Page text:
Let the game begin.
Can you handle a little darkness?
L.V. Gaudet is the author of the McAllister Series and Garden Grove.
Tormented by his inability to stop killing, the killer is taunted by his need to find the one thing he must find ...
Learn the secret ... behind the bodies and how the man who created the killer became who he is ...
The third book will bring these two stories together for a dramatic climax... but no story truly ends.
Sabotage, vandalism, poisoned work crew, buried bones, and two strange old people ... why is someone trying to stop the new housing development?
Monday, January 11, 2016
I received a free copy of this book in exchange for reviewing it. It took a bit of time to get through this book with trying to read it over the busy and highly distracting Christmas season. The terrorist action plot is not my favorite genre, but I have no regrets in taking the time to read The Wind Guardian. This is an honest and unbiased review.
The Wind Guardian is the first Frank Scozzari book I have read. If you are looking for a terrorist threat action story that is driven by the characters and does not get lost in the details then you will enjoy this book.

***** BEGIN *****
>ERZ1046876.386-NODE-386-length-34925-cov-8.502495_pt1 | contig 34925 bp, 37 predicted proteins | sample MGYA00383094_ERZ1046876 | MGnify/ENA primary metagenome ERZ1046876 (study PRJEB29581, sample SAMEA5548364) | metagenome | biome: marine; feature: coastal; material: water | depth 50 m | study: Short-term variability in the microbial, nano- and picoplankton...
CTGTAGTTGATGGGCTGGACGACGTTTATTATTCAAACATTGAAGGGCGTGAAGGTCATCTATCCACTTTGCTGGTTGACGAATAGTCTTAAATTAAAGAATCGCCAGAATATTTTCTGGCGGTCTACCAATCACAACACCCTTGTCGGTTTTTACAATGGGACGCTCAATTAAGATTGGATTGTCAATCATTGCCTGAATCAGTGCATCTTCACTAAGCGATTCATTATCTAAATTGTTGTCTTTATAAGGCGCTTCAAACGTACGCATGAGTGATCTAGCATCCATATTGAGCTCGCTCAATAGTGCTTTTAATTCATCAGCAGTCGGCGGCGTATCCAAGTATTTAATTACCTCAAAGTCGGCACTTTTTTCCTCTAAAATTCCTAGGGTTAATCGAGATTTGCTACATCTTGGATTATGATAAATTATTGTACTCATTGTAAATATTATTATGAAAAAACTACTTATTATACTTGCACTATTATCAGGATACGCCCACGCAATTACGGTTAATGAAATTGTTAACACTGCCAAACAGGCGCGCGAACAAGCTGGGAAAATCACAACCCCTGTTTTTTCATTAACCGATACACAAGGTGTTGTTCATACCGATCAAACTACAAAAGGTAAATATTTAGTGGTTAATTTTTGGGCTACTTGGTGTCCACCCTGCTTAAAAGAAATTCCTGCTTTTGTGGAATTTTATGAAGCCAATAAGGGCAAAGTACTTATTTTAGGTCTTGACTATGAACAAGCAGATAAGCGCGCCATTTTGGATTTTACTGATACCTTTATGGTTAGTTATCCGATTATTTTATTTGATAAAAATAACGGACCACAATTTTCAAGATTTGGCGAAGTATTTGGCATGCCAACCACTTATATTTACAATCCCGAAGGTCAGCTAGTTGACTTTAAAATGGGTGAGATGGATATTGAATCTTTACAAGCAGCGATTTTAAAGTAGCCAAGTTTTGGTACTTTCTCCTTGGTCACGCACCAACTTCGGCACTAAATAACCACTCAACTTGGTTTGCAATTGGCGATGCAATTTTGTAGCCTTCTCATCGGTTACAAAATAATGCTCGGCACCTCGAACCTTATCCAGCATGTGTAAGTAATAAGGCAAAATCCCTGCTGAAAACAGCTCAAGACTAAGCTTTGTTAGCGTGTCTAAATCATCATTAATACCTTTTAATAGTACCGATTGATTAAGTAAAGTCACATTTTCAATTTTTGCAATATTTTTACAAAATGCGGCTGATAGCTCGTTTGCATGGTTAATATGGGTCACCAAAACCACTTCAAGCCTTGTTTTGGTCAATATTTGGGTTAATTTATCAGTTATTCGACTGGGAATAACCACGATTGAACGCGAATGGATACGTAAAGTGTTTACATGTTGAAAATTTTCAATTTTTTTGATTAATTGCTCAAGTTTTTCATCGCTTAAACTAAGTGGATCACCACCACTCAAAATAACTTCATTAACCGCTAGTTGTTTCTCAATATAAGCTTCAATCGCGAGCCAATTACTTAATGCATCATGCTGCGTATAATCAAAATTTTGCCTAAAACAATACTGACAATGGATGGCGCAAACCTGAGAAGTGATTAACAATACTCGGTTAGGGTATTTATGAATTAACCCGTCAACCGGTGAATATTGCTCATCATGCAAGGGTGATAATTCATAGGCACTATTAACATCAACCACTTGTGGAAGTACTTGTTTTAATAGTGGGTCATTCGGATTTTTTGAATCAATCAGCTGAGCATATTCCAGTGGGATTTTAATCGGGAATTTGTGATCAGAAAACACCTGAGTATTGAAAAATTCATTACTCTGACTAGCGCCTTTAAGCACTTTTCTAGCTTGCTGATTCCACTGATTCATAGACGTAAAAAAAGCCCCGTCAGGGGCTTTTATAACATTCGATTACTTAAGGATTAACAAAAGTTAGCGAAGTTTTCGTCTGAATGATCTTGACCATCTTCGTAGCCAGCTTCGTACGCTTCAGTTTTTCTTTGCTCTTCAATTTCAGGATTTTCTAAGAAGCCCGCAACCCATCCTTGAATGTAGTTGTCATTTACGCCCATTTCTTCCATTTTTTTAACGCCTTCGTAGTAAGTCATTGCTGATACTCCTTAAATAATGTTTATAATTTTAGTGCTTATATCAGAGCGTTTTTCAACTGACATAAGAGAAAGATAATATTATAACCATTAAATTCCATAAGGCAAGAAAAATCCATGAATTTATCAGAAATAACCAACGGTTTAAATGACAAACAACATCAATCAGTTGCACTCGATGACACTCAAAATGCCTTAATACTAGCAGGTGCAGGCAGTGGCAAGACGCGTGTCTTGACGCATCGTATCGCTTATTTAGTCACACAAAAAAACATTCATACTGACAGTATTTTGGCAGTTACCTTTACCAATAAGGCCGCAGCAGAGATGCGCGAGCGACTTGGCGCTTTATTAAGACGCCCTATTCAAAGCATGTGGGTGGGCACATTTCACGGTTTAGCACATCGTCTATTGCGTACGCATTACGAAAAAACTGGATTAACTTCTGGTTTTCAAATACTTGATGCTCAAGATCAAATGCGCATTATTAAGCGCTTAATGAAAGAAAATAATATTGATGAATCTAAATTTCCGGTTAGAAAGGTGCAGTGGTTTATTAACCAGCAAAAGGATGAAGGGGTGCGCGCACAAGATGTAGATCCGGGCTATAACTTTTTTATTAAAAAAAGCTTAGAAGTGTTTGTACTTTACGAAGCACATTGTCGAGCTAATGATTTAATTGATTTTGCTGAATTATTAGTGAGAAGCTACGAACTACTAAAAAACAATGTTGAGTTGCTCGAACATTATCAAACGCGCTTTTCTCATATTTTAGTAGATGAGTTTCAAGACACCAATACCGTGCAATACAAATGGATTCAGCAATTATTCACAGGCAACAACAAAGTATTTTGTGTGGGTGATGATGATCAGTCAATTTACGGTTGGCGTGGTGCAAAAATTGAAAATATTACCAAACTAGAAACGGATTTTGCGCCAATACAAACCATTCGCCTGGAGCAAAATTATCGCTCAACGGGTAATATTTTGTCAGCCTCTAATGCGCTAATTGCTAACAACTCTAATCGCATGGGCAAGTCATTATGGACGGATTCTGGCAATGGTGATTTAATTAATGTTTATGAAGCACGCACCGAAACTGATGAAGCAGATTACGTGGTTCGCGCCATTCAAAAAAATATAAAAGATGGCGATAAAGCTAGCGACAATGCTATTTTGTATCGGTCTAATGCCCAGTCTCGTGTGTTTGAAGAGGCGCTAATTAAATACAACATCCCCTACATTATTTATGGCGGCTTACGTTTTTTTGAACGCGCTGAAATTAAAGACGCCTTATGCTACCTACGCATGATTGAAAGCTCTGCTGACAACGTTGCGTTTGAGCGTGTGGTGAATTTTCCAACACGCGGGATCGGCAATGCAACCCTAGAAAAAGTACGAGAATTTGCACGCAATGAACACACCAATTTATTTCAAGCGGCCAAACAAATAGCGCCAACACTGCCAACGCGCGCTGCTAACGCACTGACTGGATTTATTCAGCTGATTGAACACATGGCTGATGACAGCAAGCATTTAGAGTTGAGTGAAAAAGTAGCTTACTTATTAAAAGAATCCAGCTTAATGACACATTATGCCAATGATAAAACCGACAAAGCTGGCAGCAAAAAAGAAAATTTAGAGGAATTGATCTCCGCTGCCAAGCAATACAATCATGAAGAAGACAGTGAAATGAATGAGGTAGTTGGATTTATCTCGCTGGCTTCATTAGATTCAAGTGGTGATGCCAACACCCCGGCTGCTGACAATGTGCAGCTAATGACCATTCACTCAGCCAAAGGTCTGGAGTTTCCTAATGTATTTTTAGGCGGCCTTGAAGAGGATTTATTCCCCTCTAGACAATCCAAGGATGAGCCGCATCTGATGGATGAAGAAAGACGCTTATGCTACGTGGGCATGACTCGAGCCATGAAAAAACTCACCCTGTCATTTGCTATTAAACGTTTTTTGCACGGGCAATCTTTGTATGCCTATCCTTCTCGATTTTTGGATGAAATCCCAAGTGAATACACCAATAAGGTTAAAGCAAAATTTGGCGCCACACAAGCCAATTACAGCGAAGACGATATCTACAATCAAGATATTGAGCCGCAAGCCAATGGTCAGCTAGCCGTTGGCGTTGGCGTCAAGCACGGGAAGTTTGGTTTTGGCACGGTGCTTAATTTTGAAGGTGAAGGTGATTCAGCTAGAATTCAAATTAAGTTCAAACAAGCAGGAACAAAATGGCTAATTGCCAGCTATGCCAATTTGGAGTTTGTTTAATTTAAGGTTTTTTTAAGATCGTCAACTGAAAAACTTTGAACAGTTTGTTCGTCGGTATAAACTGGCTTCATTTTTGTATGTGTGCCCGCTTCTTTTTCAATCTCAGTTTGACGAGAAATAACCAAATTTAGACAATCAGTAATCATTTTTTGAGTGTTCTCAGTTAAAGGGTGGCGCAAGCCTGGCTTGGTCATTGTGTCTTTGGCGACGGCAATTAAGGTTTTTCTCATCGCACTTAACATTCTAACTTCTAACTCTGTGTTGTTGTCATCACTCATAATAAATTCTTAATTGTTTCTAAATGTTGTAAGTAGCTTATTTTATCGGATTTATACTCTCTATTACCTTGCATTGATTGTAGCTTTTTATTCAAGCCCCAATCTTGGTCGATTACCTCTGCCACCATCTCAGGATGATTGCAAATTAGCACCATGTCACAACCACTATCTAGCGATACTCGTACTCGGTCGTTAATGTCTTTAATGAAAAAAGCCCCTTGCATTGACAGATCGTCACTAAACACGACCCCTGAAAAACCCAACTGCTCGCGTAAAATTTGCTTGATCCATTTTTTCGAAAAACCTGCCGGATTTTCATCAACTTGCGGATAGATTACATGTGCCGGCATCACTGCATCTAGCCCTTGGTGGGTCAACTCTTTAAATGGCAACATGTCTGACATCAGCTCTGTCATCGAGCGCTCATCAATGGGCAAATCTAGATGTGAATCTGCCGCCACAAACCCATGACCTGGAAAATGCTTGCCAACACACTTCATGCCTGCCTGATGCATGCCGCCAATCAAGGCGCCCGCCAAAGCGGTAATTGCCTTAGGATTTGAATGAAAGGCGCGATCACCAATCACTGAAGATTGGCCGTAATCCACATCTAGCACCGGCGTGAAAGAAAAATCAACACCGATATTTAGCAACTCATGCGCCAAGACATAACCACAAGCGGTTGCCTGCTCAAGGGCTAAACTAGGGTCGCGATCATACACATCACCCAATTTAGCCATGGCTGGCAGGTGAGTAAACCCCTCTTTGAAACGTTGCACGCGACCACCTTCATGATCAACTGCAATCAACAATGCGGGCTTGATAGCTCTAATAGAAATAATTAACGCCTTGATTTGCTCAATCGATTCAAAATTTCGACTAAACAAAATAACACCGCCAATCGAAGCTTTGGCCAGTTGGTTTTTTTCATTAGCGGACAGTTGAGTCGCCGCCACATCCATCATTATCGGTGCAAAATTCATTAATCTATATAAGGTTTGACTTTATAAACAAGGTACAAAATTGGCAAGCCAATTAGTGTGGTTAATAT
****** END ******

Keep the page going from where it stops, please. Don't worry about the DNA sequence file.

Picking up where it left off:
This story is set in the comfort of a United States nuclear power facility where years of living comfortably safe leaves bored security officers with a lackadaisical attitude towards their jobs and the painstaking planning and work that goes into the security of the plant. Despite the best efforts of their supervisor, John Harkin, to keep his security officers alert and performing diligently to their by-the-book routine, some of his staff continually take a careless approach to their jobs, sneaking off for illicit rendezvous and naps. The reason for their jobs, threat of terrorist attack, is a world away for our characters.